For many species, the catalyst for a strike is often movement. Whether this trigger is imparted into a fly by the stripping technique of the angler or tied into the pattern due to the material choice of the tyer, there is no denying that it plays an integral part.
This month’s pattern, The Gusto fly, is similar to most whistler and thing patterns, yet it possesses a higher degree of action and material pulsation in the aquatic environment than the others. It has proven its worth on a broad array of species including barramundi, Murray cod, trevally, queenfish, tarpon, bass and mangrove jack.
In his book A Few Great Flies And How To Fish Them, Peter Morse gives a first hand description of how The Gusto was given this moniker. Originally called ‘a fluffy thing’ the new name was derived from the way that fish ate this pattern - with gusto. Morsie’s book is well worth a read for any keen fly angler whether a bluewater buff or freshwater fanatic. Morsie is at the forefront of Australian fly culture and this book is easily one of the best I have read.
The materials used in this pattern possess a lot of movement in the water. Marabou, the soft fluffy blood feather or plume, will waft enticingly whilst the fly is sinking and generally even when the pattern is at rest. The slightest twitch of the line will impart a surprising amount of action to any fly tied with this material. The Gusto has the habit of turning shut-down or lethargic fish into hungry, aggressive predators.
Marabou heads up the materials list on this pattern and forms the tail, the major part of The Gusto.
For the collar we have used hackle, which also has a good degree of movement in the water. Choosing a large webby, Schlappen style hackle will aid your cause as this is the softest and largest form of this feather and therefore possesses the most action in the water. I generally use much softer hackle for this pattern then I have used in this example, however I did not have any at my immediate disposal at the time of tying. Regardless, you will get the general idea.
When stripped, marabou will flatten out, or condense considerably, becoming streamlined. When at rest however, it will puff out and waft enticingly. The neck hackle will also do the same, but to slightly lesser effect.
Estaz chenille, saltwater chenille, palmer chenille and many other variations can be used for the ribbing. Peter believes that a red collar and yellow body has been the best colour variation he has used however this pattern can be tied in a broad array of contrasting and similar colours, from the funkiest fluoro to the drabbest darks. Differently weighted eyes can be used depending on your fishing situation and rod weight.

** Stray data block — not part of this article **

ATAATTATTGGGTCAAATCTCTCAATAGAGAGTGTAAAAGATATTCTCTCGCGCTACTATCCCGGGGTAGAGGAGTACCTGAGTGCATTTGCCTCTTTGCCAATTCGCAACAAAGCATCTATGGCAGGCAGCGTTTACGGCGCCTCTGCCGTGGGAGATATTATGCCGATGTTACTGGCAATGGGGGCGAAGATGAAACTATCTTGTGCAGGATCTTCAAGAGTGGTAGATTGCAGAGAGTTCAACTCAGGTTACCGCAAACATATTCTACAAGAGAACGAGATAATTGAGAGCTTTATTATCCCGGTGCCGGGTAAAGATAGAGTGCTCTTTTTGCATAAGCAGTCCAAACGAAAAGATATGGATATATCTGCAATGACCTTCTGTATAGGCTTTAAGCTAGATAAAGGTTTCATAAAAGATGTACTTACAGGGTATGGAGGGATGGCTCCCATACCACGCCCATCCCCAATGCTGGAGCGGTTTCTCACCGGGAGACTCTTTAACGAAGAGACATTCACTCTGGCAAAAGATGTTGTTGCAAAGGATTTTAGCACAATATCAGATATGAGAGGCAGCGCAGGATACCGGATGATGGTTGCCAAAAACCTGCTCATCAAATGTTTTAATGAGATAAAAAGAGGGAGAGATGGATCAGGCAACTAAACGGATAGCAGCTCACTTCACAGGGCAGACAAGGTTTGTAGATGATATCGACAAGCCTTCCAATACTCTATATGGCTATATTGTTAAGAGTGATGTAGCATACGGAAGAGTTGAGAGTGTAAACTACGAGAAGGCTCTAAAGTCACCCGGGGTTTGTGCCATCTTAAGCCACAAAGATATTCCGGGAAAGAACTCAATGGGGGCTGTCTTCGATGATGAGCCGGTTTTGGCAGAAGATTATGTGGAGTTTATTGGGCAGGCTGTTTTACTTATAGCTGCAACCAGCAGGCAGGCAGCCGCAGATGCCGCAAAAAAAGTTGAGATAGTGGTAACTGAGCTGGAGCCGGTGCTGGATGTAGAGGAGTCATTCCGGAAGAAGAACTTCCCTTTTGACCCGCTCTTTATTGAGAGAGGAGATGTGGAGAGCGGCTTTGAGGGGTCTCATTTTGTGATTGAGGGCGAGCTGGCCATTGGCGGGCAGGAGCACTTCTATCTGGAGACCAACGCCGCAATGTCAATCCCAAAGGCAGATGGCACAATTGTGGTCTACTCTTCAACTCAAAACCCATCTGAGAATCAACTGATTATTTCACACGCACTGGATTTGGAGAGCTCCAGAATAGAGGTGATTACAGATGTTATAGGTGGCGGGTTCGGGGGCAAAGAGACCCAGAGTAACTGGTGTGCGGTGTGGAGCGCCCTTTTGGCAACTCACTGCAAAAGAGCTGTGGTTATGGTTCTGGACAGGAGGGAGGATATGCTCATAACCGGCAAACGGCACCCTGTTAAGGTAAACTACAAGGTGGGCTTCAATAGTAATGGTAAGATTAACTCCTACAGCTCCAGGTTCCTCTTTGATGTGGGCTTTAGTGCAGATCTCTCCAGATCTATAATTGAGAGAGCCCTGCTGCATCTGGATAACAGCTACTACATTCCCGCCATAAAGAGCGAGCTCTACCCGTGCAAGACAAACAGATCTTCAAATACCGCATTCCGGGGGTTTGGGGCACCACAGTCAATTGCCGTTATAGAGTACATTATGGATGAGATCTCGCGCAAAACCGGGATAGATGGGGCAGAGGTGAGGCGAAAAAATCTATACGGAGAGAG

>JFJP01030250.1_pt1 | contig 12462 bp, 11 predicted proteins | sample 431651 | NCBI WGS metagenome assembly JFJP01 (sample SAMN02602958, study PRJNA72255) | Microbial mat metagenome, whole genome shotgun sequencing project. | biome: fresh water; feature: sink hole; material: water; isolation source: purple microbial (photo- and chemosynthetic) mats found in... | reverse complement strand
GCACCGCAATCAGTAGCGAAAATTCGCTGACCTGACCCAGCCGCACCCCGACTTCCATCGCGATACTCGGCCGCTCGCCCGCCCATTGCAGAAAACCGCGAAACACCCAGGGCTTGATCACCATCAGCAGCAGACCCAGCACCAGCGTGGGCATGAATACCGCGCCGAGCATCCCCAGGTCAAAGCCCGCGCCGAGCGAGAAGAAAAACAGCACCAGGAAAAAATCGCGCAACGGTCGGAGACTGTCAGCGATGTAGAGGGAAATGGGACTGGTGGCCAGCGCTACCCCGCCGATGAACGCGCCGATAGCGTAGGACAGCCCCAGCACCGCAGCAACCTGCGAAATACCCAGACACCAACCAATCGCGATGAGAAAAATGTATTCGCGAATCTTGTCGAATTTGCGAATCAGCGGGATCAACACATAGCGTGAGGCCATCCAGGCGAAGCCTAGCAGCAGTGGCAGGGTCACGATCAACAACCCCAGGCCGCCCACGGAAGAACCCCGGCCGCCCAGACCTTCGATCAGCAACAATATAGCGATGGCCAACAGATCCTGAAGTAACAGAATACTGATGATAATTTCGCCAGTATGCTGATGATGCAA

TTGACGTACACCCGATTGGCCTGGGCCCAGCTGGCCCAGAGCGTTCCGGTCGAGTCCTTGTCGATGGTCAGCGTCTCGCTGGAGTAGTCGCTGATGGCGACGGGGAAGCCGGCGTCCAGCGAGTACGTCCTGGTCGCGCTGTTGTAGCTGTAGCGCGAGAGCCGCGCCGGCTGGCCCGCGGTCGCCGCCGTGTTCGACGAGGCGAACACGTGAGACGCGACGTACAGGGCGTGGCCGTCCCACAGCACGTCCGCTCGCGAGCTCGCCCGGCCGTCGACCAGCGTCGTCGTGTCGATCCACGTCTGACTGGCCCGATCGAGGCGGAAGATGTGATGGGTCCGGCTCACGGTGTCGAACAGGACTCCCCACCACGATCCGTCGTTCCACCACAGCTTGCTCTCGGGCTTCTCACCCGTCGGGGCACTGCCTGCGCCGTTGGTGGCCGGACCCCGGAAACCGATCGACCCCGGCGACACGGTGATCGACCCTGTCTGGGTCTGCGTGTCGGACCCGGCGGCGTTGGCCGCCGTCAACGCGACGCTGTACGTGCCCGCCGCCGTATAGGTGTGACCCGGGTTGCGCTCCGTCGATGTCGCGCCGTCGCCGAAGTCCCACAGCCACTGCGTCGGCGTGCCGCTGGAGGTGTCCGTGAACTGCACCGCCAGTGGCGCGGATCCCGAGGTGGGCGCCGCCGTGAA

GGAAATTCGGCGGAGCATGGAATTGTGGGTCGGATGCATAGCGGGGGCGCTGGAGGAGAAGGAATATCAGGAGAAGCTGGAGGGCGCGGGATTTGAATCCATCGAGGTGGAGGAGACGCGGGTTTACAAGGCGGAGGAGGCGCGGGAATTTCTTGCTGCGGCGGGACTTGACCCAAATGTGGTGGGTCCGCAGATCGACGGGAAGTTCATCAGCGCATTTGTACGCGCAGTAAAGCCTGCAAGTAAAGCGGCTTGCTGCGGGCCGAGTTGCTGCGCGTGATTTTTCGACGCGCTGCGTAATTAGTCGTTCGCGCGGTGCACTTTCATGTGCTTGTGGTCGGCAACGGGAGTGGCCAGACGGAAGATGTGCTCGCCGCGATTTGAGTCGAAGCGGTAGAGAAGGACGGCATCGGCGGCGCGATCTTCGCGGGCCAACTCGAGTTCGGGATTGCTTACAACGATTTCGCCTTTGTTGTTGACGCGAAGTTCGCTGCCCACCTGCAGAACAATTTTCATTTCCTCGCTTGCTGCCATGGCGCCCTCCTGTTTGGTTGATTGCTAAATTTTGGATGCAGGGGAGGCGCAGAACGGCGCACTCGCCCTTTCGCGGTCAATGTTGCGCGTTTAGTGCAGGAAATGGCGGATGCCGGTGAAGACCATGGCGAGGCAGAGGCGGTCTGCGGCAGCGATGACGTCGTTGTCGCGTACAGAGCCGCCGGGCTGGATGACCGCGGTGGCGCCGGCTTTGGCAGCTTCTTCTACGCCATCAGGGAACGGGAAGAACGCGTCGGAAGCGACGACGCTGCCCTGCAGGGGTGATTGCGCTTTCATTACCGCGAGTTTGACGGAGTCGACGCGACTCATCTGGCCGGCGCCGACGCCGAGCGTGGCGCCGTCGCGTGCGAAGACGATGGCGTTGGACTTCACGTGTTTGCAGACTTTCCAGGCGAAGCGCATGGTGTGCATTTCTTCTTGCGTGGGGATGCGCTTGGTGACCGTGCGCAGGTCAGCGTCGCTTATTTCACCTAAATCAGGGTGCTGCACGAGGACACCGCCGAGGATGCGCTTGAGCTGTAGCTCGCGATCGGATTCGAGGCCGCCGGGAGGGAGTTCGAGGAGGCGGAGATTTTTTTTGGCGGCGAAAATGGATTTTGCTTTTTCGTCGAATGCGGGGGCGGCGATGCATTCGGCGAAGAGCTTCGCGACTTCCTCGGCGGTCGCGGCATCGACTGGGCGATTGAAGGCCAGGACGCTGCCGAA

Fishing with the Gusto pattern is similar to fishing with most thing patterns, deceivers, whistlers and other flies. Any of these patterns are generally allowed to sink to the desired depth and then retrieved with a series of short strips and pauses.
One difference with The Gusto is that in can be worked with much less effort due to the high degree of movement it possesses. The slightest twitch or shake of the rod tip will impart a good degree of pulsing and movement to The Gusto. This means it can be sunk alongside vertical structure such as collapsed mangrove banks, rock walls, bridge pylons and jetties then simply allowed to sink. The Gusto will often be hit on the drop so be ready to strip-strike. When fishing this pattern in heavy structure consider the benefits of adding a weed guard.
(1). Secure the hook in the vice and attach the thread with a jamb knot just behind the eye of the hook. Lay down a bed of thread for around 5mm along the shank and then attach the eye with a series of figure eights, approximately 3mm behind the eye of the hook. Next tie in the ends of four to six strands of Krystal flash that are at least twice as long as the hook. Wrap these down with thread, all the way along the hook shank until you are almost opposite the barb of the hook. Whip finish but do not cut away the remaining thread. Add a little vinyl cement to the thread, especially around the eyes.
(2). Wrap the thread forward again until you are roughly around 5mm behind the eyes. Take four to six marabou feathers and tie half in on each side of hook shank at this point. Continue wrapping the thread back, tying the marabou plumes down until you are roughly opposite the hook point.
(3). Tie in the end of the Estaz chenille at this point and whip finish but do not cut away the remaining thread. Add a little vinyl cement to the thread to increase durability.
(4). Palmer (wrap) the chenille forward. Lay back the fibres of each wrap with your fingers before doing the next. Continue with close wraps until you are approximately 5mm behind the eyes, which is where you started tying in the butts of the marabou plumes. Whip finish and cut away the remaining Estaz chenille but not the thread.
(5). Tie in the butts of two webby hackles adjacent the tie off point for the chenille. Advance the thread forward to the eyes. Palmer (wrap) the first hackle forward, almost to the eyes. Tie off and whip finish but don’t remove the excess thread.
(6). Palmer the second hackle forward making sure not to interfere with any of the barbs of the first hackle. Preen the barbs backwards after each progressive wrap. Once you are just behind the eyes tie down the tip of the hackle and then whip finish. Trim of the remaining hackle tip and the excess thread and then add a little vinyl cement to the thread. The Gusto is now ready to be eaten, probably with gusto, by a hungry predatory species.
|HOOK||Mustad C70S D 2/0|
|THREAD||Flat-waxed nylon- fluorescent pink|
|FLASH||Krystal flash- UV grey ghost|
|EYE||Real Eye Plus- Large nickel with yellow pupil|
|TAIL||Marabou Plumes- white (x4-6)|
|RIBBING||Estaz Chenille- Saltwater pink|
|COLLAR||Saddle Hackle- Large fluoro pink (x2)|